Don’t Let Making a Decision Stop You Taking One

Insight #204

“Come on, people! We need some courage here.”

. . .

Did you notice how quickly some major decisions were made recently? And how other major decision were, as they say, kicked down the road?

Actually, forget “recently.” Deciding or delaying seems to be the norm, irrespective of the size and impact of the decision. Interestingly, the same people can decide or dither, depending on the time, the day, the topic, the mood. Who knows why?

I know, I know. The obvious answer is a lack of information. Actually, that is seldom the reason. More often, it is the common excuse. Let’s use the average organization as an example. Like yours. Why do decision-makers in your organization take so long to make a decision?

Here are the two main reasons they vacillate. (I’m sure there are more reasons, but I want to show off my ability to form an opinion quickly and to decide.)

The first reason is a lack of courage.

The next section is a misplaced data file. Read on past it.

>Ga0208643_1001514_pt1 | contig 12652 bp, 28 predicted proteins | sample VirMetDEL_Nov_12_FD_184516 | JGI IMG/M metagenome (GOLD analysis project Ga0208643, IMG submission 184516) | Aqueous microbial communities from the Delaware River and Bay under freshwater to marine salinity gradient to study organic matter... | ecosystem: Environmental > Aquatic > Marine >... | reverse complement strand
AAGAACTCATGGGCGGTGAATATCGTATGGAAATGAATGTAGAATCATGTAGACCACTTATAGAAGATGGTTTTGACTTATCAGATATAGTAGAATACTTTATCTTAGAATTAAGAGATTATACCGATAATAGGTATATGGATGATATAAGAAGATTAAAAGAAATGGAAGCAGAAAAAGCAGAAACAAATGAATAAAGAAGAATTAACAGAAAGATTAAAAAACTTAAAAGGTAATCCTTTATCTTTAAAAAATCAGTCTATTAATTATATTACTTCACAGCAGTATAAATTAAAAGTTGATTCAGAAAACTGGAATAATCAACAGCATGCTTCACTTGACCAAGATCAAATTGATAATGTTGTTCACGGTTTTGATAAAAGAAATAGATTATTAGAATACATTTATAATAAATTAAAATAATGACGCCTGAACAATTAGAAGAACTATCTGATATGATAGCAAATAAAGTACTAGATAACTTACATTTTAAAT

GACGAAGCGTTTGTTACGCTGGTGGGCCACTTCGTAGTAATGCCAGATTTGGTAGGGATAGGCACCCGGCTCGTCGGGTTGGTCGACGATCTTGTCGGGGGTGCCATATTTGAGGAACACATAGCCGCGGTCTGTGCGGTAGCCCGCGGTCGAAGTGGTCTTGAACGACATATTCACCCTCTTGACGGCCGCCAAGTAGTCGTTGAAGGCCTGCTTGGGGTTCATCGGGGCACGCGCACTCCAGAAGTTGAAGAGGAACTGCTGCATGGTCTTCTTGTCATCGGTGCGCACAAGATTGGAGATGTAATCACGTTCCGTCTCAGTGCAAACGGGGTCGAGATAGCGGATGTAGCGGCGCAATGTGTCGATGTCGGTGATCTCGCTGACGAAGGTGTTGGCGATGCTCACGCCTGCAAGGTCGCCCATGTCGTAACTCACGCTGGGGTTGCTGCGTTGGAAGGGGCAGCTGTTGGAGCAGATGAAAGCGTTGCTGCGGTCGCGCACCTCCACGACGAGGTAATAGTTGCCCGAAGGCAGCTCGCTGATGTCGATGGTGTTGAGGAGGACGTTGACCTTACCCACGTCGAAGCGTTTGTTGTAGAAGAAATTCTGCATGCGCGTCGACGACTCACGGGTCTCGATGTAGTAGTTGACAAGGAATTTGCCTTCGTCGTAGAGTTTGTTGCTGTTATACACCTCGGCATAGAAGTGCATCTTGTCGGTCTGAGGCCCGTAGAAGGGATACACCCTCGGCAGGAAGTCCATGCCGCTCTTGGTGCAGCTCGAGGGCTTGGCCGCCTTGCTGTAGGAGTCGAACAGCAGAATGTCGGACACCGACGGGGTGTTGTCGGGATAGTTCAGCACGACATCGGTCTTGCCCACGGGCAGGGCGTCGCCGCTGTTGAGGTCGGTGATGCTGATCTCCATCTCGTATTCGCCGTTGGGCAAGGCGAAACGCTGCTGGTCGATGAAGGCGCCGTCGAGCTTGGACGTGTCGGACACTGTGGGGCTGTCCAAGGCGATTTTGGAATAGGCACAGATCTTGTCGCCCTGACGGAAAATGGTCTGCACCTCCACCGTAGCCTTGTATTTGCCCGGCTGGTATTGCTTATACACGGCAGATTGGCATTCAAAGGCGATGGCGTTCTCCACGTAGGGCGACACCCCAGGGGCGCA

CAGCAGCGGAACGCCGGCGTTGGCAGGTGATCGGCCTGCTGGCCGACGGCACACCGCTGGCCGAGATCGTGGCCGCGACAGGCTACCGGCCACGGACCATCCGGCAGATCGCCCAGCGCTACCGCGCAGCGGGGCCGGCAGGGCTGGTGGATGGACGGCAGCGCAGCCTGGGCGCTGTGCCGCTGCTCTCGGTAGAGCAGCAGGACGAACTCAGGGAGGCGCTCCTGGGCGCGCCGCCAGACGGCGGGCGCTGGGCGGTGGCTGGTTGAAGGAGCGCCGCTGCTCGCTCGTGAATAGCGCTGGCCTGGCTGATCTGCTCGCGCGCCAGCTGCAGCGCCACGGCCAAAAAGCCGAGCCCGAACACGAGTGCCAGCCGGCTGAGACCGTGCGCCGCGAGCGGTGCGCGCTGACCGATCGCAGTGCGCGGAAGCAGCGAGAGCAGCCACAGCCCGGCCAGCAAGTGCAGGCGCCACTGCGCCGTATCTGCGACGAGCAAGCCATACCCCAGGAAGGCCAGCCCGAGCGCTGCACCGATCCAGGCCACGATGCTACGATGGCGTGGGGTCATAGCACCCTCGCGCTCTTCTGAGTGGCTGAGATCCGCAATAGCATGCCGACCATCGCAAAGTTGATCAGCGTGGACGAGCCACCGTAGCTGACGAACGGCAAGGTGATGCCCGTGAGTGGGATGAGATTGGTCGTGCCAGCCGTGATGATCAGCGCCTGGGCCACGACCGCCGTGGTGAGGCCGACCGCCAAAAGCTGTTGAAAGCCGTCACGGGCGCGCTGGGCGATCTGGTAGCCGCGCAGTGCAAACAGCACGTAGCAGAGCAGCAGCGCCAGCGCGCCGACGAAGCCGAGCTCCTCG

Consider the difference between making and taking a decision. Making a decision is the entire process of reaching a point where you are ready to take the decision. When you take something, it’s yours. So, once you take a decision, you own it. That takes courage.

Whereas if you are making a decision, well, you could stretch it out indefinitely. That takes less courage.

The other reason has to do with the hierarchy of power and authority. The steeper the pyramid, the more people get involved in a decision. Intuitively, that seems incorrect. Surely, steeper means fewer people? Let me explain.

In flat hierarchies, decision power is delegated downwards. It’s called empowerment. Empowerment has a way of speeding things up. Because fewer people are involved in taking the decision. And owning it.

In steeper hierarchies, decisions are delegated upwards. (Get the boss to stick his neck out.) This gets more people involved in the making of the decision, but not in the taking of the decision. Obviously, this can slow things down dramatically. But it has the real benefit of spreading the risk. And the blame.

Oh, you’re right. That’s also just a lack of courage.

Welcome to my side of the nonsense divide.

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